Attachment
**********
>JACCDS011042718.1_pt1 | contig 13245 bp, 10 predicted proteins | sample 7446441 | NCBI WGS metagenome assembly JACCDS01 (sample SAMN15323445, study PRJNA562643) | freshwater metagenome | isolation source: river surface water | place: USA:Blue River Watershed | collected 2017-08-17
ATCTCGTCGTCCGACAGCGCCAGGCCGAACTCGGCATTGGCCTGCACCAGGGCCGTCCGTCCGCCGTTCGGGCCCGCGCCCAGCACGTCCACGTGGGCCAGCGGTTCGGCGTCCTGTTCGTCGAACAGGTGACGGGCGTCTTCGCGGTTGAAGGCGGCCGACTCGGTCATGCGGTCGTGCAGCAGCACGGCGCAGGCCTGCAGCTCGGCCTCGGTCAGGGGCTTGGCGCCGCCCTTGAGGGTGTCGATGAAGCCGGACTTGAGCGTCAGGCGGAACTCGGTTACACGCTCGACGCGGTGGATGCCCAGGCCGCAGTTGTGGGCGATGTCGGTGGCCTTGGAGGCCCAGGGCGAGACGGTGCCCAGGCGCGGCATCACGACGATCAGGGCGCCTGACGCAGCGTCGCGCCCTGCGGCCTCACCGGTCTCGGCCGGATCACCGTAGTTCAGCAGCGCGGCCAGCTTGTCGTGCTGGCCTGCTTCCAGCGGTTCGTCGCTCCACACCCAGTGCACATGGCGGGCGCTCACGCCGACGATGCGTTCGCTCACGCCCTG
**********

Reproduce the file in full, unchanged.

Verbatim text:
>JACCDS011042718.1_pt1 | contig 13245 bp, 10 predicted proteins | sample 7446441 | NCBI WGS metagenome assembly JACCDS01 (sample SAMN15323445, study PRJNA562643) | freshwater metagenome | isolation source: river surface water | place: USA:Blue River Watershed | collected 2017-08-17
ATCTCGTCGTCCGACAGCGCCAGGCCGAACTCGGCATTGGCCTGCACCAGGGCCGTCCGTCCGCCGTTCGGGCCCGCGCCCAGCACGTCCACGTGGGCCAGCGGTTCGGCGTCCTGTTCGTCGAACAGGTGACGGGCGTCTTCGCGGTTGAAGGCGGCCGACTCGGTCATGCGGTCGTGCAGCAGCACGGCGCAGGCCTGCAGCTCGGCCTCGGTCAGGGGCTTGGCGCCGCCCTTGAGGGTGTCGATGAAGCCGGACTTGAGCGTCAGGCGGAACTCGGTTACACGCTCGACGCGGTGGATGCCCAGGCCGCAGTTGTGGGCGATGTCGGTGGCCTTGGAGGCCCAGGGCGAGACGGTGCCCAGGCGCGGCATCACGACGATCAGGGCGCCTGACGCAGCGTCGCGCCCTGCGGCCTCACCGGTCTCGGCCGGATCACCGTAGTTCAGCAGCGCGGCCAGCTTGTCGTGCTGGCCTGCTTCCAGCGGTTCGTCGCTCCACACCCAGTGCACATGGCGGGCGCTCACGCCGACGATGCGTTCGCTCACGCCCTG